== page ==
Wednesday, September 9, 2015

Q&A How Does God Tell You Things, And How Can You Be Sure?

Preached on Sunday September 6, 2015

Scripture readings: John 14:15-31; Acts 21:1-14

Woody Allen once said, “If only God would give me some clear sign – like making a large deposit in my name at a Swiss bank.”
Pictures from Fullerton Arboretum
June 2015
There are certain places in each of the four gospels that tell us that the Lord will lead us, and guide us, and help us know what to say and do. God will tell us things.
John, in his gospel, sheds a lot of light on our continuing reliance on God’s presence, and God’s communication with us. Jesus said, “I will not leave you as orphans; I will come to you.” (John 14:18) In other words, Jesus will always serve as a parent to us and do what parents do; to teach us, and guide us, and go with us, and to take us with him.
Earlier in the gospel of John, Jesus said, “I am the good shepherd.” (John 10:11ff) He said he would walk ahead of us, which is another way of saying that he shows us the way. He guides us. He directs us in ways that are good for us.
Jesus said, “The Counselor, the Holy Spirit, whom the Father will send in my name, will teach you all things, and will remind you of everything I have said to you.” (John 14:26) Jesus said, “If anyone loves me, he will obey my teaching. My Father will love him, and we will come to him, and make our home with him.” (John 14:23)
All of this means that, when we belong to Jesus, we belong to God in all his fullness (Father, Son, and Holy Spirit) and this is about a rich and loving relationship. This is intimacy.
Our relationship with God will not be blind and deaf. Even if we start out not seeing well or not hearing well, we will not end that way. God wants to make us into seeing and hearing children.
God has no policy of giving us the silent treatment. The silent treatment is not what faith is about.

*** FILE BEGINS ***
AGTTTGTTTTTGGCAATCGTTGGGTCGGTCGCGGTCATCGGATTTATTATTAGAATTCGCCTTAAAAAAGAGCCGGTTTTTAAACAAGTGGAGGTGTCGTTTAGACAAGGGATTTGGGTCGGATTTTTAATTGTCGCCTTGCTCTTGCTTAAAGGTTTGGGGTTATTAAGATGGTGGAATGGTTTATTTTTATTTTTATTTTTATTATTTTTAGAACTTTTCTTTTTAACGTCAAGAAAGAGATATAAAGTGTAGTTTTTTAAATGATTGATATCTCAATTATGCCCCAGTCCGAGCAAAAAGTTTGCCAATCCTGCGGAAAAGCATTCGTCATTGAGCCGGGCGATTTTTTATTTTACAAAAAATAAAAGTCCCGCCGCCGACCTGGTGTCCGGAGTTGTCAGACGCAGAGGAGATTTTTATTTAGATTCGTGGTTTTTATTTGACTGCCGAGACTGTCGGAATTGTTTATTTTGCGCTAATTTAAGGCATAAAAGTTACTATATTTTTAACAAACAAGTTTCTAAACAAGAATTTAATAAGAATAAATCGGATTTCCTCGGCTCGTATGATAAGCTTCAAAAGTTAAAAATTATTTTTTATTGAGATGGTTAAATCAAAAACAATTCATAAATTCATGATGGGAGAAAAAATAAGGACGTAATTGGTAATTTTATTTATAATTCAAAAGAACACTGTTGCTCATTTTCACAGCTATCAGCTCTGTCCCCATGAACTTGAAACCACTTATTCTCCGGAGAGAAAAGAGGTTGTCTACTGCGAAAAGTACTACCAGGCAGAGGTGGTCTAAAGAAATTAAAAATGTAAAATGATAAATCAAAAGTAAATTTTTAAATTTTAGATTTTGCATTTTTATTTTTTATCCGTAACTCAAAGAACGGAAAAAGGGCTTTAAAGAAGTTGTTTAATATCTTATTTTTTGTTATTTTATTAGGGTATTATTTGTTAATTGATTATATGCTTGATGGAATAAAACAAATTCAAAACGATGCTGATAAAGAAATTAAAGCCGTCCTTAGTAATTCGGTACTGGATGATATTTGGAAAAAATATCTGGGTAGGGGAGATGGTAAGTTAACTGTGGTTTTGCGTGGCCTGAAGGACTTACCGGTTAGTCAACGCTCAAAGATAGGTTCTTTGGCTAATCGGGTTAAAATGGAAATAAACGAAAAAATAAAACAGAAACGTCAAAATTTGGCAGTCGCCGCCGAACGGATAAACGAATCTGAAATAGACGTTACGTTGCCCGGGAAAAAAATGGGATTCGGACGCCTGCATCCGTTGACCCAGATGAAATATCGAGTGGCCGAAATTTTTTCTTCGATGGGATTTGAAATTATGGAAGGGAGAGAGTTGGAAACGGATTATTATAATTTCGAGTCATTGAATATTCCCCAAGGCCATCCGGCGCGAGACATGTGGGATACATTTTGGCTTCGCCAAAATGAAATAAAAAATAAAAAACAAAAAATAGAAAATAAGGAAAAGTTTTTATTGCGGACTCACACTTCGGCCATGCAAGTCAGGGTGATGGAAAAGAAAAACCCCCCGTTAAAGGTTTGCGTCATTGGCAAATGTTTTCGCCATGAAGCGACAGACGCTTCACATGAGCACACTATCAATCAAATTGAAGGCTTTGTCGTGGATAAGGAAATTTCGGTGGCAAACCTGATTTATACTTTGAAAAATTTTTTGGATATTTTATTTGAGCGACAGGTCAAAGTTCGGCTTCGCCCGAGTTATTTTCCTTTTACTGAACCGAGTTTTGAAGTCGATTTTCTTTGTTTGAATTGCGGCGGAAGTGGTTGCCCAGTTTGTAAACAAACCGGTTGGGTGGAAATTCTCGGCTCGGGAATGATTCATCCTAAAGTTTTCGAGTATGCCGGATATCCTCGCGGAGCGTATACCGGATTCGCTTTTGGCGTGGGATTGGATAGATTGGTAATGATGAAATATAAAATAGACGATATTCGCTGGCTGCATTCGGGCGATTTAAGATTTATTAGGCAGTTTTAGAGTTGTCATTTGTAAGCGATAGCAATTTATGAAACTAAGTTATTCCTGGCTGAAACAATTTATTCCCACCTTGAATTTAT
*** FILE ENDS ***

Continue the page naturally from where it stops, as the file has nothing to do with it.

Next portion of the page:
God tells us things all the time. The Bible tells us the story of a God who reveals himself, and searches us out. In the Book of Job it says, “God speaks in one way and in two, though man does not perceive it.” (Job 33:14, R.S.V.) In other words, God has lots of ways of always telling us things, even when we are not aware of it.
The creation is full of God telling us things: Psalm 19 says, “The heavens declare the glory of God; the skies proclaim the work of his hands. Day after day they pour forth speech; night after night they display knowledge. There is no speech or language where their voice is not heard. Their voice goes out into all the earth, their words to the ends of the world.” (Psalm 19:1-4)
God speaks to us through creation, and through the scriptures, and through prayer, and through music, and through fellowship with other people, and through worship. God speaks to us through the circumstances of our lives.
God speaks to us, in all of these things (usually through something we may call a still, small voice). God’s voice is almost like the voice of our own thoughts, only they are not our thoughts at all.
Long ago I served a church on the south coast of Oregon. I remember God directing me on one of my days off down there. I wanted to take a walk on the beach near Reedsport. I was looking forward to walking by the ocean.
Although I was driving to Reedsport, I suddenly felt that I needed to turn off on a road that led to a lake instead. The lake was another one of the places where I liked to go; only I didn’t want to go there that day. I wanted the ocean; but I turned anyway, and stopped at the lake. Being a creature of habit, I always started around the lake by taking the trail to the right. This time I took the trail around to the left.
There was a bench near the start of that part of the trail, and there was a man sitting on that bench. I wanted quiet, to be alone and pray. I pray well when I walk. But I stopped and sat beside the stranger, and started a conversation with him. I never do that.